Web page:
The outlook for the 2021 rainy season from NWS calls for a higher probability that it will be wetter and warmer than normal. NWS predicts temperatures will likely be 0.5 to 1 degree F per month above 30 year normal, resulting in warmer night and morning temperatures.

When it comes to precipitation prospects, NWS has one “Low to medium” Confidence level due to weak and mixed signals from competing factors.

NWS officials said current LaNina conditions, which have contributed to drier than normal conditions for much of the dry season, are expected to transition to ENSO-neutral conditions. A consensus among the long-haul models suggests an increased likelihood of above-average rainfall, while the trends slightly indicate more than normal rainfall.

NWS said the flood risk for South Florida is average.

“Despite the increased likelihood of above-average rainfall during this rainy season, the flood risk for South Florida is average (8-10 significant events per rainy season), as the water level at the beginning of the rainy season is almost to slightly below normal.” Officials said.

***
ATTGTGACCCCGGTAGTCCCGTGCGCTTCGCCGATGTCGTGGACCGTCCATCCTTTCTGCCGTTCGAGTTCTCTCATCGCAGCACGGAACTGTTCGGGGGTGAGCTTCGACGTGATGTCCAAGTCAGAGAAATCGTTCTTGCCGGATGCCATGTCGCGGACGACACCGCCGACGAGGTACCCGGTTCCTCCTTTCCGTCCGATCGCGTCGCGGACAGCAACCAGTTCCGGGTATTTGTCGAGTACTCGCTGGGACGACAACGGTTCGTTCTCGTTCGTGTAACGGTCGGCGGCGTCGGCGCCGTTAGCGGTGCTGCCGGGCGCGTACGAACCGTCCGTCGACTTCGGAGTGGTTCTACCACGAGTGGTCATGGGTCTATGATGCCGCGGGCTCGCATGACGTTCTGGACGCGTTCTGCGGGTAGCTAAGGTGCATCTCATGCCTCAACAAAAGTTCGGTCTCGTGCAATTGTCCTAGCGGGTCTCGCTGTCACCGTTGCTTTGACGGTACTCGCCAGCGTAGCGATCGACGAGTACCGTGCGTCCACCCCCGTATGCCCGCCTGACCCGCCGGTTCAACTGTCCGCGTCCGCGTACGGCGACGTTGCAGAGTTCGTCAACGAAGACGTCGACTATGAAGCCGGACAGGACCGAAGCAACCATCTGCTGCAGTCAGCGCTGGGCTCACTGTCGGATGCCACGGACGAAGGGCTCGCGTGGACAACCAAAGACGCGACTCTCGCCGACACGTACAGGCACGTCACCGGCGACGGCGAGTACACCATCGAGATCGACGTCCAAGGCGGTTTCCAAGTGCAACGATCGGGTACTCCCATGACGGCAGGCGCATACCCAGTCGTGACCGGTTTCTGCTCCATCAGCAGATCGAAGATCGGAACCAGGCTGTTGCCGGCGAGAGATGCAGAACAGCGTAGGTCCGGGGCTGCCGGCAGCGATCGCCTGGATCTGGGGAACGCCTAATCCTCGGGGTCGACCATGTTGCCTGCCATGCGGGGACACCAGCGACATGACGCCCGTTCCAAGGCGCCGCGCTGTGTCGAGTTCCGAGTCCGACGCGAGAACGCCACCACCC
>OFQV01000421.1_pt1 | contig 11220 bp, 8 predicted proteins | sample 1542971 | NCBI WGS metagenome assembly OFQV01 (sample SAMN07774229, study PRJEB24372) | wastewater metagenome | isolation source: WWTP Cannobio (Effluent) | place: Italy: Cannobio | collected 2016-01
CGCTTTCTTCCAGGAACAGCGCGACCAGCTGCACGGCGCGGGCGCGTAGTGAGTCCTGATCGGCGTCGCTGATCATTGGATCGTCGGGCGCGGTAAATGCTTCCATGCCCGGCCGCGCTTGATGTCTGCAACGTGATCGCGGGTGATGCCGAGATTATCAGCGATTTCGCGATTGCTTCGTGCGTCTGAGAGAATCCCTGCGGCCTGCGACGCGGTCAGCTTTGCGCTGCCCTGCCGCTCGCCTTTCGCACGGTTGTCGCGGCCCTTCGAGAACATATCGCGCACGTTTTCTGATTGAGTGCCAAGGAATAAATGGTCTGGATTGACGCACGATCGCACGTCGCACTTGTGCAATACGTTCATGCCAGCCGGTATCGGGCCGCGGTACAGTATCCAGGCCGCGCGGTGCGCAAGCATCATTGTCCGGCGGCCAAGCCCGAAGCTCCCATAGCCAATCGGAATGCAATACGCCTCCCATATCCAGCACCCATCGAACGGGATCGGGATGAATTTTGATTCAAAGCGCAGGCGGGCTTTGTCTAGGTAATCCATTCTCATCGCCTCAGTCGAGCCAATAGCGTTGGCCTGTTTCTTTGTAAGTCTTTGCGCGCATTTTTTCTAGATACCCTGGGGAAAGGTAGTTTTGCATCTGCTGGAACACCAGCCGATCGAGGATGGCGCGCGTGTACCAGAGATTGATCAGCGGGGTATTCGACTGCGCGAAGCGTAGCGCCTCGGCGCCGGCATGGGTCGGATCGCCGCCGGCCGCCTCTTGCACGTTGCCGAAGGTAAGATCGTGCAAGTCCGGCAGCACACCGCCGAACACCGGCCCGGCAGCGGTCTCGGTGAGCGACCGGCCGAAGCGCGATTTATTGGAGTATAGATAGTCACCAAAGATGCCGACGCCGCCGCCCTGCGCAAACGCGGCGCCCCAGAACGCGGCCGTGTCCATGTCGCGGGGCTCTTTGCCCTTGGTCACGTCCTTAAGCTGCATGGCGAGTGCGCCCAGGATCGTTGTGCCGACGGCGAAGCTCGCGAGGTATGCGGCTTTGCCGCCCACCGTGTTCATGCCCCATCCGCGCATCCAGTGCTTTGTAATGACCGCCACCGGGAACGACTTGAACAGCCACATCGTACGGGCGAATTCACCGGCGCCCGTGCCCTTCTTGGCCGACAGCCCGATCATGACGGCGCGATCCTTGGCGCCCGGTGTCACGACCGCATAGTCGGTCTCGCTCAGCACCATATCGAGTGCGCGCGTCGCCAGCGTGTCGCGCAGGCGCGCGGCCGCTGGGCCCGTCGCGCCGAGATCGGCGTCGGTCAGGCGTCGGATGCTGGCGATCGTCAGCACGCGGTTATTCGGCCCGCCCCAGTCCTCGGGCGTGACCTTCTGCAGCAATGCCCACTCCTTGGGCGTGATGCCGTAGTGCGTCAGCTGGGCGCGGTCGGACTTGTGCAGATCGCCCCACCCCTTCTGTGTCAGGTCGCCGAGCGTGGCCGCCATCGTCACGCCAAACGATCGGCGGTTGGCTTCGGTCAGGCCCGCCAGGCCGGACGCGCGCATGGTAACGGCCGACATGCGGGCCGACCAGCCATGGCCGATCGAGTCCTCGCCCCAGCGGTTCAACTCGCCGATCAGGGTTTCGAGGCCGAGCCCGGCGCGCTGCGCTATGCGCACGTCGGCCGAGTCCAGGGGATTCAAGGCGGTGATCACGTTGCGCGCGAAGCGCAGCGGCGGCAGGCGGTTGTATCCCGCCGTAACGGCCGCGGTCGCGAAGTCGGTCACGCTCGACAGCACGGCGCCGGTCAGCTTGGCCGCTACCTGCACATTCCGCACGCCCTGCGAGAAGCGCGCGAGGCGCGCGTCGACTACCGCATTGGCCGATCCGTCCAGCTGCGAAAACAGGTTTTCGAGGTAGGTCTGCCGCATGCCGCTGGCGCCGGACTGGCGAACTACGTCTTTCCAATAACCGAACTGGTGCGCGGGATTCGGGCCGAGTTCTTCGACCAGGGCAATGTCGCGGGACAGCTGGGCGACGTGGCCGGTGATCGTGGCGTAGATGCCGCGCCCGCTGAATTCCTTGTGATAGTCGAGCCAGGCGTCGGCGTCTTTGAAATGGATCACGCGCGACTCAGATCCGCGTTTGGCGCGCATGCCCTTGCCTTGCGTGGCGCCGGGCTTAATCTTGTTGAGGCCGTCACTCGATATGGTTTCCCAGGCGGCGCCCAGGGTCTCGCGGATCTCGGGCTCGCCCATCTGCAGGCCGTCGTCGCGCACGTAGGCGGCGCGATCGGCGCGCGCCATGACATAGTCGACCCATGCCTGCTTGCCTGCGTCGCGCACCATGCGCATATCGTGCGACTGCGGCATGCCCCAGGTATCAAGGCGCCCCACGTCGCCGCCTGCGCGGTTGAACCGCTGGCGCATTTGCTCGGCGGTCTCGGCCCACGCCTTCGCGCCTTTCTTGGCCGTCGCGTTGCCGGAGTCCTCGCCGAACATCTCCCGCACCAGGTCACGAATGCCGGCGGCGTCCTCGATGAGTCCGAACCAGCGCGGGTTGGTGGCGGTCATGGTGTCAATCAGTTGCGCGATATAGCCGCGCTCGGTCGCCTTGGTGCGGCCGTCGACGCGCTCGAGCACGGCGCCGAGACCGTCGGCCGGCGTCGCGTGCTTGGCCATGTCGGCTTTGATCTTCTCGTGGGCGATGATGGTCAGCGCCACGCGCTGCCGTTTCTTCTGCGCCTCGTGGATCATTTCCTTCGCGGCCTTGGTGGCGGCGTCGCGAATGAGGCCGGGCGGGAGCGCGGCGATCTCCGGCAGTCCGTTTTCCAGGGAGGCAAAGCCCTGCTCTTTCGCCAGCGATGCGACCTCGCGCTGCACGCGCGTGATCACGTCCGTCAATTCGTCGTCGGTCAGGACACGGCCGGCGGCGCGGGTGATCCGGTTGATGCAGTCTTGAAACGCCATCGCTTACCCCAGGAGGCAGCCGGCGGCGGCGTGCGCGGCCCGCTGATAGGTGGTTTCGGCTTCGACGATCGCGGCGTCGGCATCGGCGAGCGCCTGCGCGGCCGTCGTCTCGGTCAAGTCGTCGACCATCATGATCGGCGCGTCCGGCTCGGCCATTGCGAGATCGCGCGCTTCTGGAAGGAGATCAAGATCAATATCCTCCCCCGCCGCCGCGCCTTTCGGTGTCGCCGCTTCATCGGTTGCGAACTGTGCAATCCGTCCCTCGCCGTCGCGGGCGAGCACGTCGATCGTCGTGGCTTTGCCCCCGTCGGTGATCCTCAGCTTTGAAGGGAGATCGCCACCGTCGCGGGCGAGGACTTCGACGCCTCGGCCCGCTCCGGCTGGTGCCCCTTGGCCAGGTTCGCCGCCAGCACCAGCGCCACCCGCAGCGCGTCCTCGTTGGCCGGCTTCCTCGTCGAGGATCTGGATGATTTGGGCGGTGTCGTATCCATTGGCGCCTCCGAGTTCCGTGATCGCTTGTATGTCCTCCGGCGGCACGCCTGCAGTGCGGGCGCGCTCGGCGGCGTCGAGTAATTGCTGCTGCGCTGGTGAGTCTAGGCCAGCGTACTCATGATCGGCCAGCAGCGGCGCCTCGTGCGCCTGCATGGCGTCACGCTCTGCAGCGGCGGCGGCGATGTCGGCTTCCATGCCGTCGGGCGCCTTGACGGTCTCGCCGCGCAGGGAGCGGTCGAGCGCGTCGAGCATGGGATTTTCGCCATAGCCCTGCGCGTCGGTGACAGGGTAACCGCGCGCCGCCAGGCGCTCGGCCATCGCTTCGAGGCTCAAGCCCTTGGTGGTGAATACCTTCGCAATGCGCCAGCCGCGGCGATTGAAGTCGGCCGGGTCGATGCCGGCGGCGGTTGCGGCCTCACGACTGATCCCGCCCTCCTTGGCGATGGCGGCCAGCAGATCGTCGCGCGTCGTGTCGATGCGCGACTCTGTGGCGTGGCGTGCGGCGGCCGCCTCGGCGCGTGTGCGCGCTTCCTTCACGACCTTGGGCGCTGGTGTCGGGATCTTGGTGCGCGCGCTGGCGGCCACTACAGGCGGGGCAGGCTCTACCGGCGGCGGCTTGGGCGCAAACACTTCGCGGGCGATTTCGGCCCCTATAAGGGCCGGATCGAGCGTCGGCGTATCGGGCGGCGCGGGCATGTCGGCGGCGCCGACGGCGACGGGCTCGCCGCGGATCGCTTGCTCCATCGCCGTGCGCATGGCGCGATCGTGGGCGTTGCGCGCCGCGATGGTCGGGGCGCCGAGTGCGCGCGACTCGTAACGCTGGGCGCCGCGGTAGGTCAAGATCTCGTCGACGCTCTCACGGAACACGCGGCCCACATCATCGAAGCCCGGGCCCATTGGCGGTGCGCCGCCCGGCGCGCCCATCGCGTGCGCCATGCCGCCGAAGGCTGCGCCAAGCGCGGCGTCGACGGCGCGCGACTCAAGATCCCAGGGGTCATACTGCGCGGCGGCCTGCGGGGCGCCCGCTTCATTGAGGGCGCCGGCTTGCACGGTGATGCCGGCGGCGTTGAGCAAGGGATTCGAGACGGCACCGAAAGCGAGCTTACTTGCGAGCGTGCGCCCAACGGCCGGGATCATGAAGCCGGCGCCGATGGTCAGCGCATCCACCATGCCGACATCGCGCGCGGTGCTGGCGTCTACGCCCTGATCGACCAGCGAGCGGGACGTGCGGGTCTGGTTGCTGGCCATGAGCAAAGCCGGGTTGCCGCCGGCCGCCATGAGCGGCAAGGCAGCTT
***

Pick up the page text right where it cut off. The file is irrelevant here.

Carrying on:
Weather hazards associated with the rainy season include lightning, noxious thunderstorm winds, flooding, hail, and even tornadoes. NWS defines May through August as the time when most of the severe weather events in South Florida (floods, large hail, tornadoes, and high winds) occur.

“In addition, rip currents are common due to the persistent onshore winds.” NWS officials said. “These hazards do not include effects from tropical systems that may affect South Florida, particularly during the peak months of August, September and October.”

Ban on fertilizers now in force

June 1st marked the first day of Lee County’s fertilization ban under a 2008 ordinance. The ban will last until September 30th. The use of fertilizers containing nitrogen or phosphorus is prohibited throughout the period.

This regulation was enacted to prevent potentially harmful nutrients contained in fertilizers from being washed from the lawn into the rainwater drains during the rainy months. The fertilizer restrictions apply to citizens and professional landscapers in the unincorporated Lee County.